And that’s just Jaime. Bronn doesn’t develop at all; I know that he is largely used as comic relief however there have been several scenes where we get an insight into his mindset. The scene where he tells Tyrion that he would kill a baby for the right price springs to mind, as does his scene with the imp last season where he refuses to fight for him. One thing that I did want to see this season is Bronn admitting that he misses Tyrion. Yeah, we know he’s pragmatic and he’s said how he would kill babies for money, but I know that Bronn does have a heart somewhere. I think that he would be a little sad about Tyrion’s disappearance – he does name Lolly’s bastard after him in the books, after all. This is especially apparent because in this canon if he hadn’t gone with Jaime then he would have been kicked out of House Stokeworth, meaning he would just go back to having nothing again and mayhaps ‘gone missing’. There is a theory that the gathering-of-sellswords which he is currently doing in the books will prove useful when Tyrion returns to Westeros, and Bronn will end up aiding his old pal with Daenerys. I really like that and I think D&D missed a great opportunity to dig into Bronn’s emotions and discover why his heart is so black.
And then there’s the rest of the Dornish clan. Does Trystane change? Do the Sand Snakes? Does Hotah? Does Doran? Do any of them have depth? I mean, you could try and make an argument for Doran. He ends the season on good terms with the Lannisters (which is just ridiculous) whereas at the beginning he hated them, although we’re really given no indication of that – this is just going off of book-characterisation. If character development doesn’t make any sense, is it still valid? I don’t know.
THE MARTELLS ARE BORING
The Martells sucked. They were lame, average, dull – pathetic compared to how interesting and captivating the other Great Houses of Westeros are. The Starks are bound by honour, however they are stubborn, and this is ultimately their downfall as we see with many of the family members. The Lannisters are proud and arrogant, but rather than instilling fear in other Houses it instead tears the family apart, leaving it on the brink of destruction. The Tyrells are mischievous, calculating and cunning, willing to do anything to get to the top – we have yet to see how that will work out for them. The Martells (Doran specifically) are supposed to be the grass. They sit and wait, acknowledging that they are a laughing stock however they never accept that. They are the grass because they hide their true weapons and danger, and when the time comes they will strike. In The Winds of Winter House Martell is going to strike back against Westeros; where the f&#k was that in Season 5? This extract from Arianne II (The Princess in the Tower) from A Feast for Crows sums up why I loved the Dornish plotline and why I love the characters.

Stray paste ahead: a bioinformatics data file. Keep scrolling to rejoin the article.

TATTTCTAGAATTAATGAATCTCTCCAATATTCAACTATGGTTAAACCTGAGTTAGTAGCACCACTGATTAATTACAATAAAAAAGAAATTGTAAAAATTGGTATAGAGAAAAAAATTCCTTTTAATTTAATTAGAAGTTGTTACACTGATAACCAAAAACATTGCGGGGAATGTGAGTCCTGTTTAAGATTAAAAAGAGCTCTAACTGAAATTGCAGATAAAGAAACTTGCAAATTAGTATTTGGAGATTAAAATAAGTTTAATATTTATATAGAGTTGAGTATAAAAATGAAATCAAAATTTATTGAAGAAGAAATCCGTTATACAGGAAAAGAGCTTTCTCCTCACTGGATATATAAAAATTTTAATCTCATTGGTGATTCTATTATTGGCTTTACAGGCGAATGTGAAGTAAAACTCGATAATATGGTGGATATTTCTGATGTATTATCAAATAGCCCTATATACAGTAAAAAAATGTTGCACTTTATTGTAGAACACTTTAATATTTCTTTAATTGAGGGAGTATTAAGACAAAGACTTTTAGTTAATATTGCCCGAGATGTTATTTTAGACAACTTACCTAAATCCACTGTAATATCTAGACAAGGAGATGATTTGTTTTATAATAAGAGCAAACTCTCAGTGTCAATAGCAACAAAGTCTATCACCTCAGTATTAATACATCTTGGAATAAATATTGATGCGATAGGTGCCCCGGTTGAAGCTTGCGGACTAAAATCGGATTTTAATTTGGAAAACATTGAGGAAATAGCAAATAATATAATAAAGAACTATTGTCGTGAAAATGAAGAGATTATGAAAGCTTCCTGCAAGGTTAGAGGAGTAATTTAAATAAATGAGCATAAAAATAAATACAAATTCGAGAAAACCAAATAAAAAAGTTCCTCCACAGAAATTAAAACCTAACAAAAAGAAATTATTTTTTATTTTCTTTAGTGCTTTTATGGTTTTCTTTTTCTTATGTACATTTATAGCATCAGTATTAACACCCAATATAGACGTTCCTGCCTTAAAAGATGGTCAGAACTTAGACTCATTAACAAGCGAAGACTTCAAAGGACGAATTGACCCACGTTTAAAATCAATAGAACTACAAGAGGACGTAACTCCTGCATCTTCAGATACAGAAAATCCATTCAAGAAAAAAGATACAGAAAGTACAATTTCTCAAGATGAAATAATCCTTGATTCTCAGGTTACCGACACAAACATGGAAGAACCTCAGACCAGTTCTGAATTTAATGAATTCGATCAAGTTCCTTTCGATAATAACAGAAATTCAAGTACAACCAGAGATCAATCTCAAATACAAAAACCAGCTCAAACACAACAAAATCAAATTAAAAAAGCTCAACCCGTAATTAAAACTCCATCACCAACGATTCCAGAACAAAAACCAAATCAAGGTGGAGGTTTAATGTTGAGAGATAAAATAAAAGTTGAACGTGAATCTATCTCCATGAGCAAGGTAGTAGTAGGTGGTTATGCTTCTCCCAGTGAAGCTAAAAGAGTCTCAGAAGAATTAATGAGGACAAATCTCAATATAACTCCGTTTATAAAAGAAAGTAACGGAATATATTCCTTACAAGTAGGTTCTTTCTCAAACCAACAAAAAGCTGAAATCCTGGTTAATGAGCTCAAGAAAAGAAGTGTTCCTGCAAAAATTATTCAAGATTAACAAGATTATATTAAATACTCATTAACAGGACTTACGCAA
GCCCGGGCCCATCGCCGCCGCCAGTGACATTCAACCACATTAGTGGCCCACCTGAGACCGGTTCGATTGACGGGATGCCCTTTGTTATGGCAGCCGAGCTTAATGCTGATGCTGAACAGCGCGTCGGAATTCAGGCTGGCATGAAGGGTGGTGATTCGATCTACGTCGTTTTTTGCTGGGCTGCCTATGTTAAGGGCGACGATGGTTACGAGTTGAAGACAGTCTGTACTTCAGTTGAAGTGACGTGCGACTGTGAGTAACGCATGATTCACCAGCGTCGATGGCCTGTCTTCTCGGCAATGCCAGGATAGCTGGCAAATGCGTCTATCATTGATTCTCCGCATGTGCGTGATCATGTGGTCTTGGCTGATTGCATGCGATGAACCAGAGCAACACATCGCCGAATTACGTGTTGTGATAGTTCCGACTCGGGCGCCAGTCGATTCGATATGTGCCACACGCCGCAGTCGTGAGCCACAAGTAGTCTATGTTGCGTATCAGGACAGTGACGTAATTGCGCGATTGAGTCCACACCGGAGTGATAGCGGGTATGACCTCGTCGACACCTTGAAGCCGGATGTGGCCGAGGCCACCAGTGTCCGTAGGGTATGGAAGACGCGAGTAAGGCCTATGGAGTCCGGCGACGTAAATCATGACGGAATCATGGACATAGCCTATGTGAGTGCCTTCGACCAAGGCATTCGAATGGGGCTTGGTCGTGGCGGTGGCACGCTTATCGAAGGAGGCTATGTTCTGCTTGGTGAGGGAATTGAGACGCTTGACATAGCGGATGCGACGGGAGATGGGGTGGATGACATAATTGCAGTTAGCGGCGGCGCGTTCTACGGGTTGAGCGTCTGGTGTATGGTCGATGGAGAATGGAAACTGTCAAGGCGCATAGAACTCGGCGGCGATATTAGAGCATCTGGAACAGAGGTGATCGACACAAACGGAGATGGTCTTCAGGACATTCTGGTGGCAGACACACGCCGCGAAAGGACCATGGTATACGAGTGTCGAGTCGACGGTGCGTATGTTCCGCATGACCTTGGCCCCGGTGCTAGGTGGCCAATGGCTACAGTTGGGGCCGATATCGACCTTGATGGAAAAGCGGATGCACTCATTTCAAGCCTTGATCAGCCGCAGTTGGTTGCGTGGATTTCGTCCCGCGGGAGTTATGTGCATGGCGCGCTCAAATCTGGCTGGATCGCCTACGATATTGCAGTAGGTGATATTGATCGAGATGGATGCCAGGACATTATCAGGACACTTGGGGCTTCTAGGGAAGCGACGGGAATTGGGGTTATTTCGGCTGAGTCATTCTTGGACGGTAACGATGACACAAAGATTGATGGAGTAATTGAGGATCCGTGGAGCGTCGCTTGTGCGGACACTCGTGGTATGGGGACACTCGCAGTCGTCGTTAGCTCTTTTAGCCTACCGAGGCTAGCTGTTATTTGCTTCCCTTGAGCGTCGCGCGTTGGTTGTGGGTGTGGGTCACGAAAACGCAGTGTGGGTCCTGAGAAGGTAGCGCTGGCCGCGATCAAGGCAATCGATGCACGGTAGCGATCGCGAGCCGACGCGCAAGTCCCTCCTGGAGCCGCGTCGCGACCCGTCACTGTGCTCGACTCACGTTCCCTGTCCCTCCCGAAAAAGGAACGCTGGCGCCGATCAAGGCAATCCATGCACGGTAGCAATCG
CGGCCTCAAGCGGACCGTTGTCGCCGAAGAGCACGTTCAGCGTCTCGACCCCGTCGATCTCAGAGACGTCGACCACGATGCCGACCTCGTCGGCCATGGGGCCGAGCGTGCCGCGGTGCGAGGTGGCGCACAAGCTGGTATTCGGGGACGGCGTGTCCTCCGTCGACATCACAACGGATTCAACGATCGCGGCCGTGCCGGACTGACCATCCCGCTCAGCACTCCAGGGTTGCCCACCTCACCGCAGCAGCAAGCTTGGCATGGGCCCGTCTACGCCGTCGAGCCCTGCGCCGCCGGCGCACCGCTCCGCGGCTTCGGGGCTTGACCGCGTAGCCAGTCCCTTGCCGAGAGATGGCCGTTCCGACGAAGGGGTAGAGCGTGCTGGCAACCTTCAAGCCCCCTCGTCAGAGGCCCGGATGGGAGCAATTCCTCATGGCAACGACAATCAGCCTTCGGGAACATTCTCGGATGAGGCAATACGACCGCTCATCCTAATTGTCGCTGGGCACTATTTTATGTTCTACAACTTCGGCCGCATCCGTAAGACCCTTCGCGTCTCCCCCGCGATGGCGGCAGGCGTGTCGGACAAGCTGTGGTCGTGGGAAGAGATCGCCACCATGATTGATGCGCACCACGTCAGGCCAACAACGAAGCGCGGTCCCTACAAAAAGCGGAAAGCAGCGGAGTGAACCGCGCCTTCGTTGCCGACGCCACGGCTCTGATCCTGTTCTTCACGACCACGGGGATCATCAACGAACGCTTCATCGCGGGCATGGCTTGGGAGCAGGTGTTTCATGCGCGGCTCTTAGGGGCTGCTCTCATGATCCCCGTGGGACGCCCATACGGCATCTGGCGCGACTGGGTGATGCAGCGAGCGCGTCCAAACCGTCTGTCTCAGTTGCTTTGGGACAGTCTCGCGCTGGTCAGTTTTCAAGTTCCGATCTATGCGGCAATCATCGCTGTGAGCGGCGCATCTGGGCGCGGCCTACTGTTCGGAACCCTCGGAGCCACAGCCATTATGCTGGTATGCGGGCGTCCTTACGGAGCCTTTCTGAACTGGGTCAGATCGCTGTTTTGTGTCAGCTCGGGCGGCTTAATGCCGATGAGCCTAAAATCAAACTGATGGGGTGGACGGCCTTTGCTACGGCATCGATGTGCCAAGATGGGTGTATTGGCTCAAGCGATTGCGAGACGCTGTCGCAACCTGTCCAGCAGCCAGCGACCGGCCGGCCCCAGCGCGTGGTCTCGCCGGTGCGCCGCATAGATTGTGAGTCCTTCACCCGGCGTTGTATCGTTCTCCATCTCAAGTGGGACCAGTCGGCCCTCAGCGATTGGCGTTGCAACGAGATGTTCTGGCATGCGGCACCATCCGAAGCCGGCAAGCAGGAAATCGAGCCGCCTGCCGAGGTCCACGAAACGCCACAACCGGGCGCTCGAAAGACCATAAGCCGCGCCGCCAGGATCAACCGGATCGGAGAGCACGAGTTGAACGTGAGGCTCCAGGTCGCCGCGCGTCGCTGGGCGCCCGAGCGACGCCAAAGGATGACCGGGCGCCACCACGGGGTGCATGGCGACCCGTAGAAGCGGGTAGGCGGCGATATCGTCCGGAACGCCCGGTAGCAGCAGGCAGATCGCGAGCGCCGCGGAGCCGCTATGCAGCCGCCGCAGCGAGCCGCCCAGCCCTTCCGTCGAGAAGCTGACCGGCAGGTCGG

“Who is it? Who have I been betrothed to, all these years?” “It makes no matter. He is dead.” That left her more baffled than ever. “The old ones are so frail. Was it a broken hip, a chill, the gout?” “It was a pot of molten gold. We princes make our careful plans and the gods smash them all awry.” Prince Doran made a weary gesture with a chafed red hand. “Dorne will be yours. You have my word on that, if my word still has any meaning for you. Your brother Quentyn has a harder road to walk.” “What road?” Arianne regarded him suspiciously.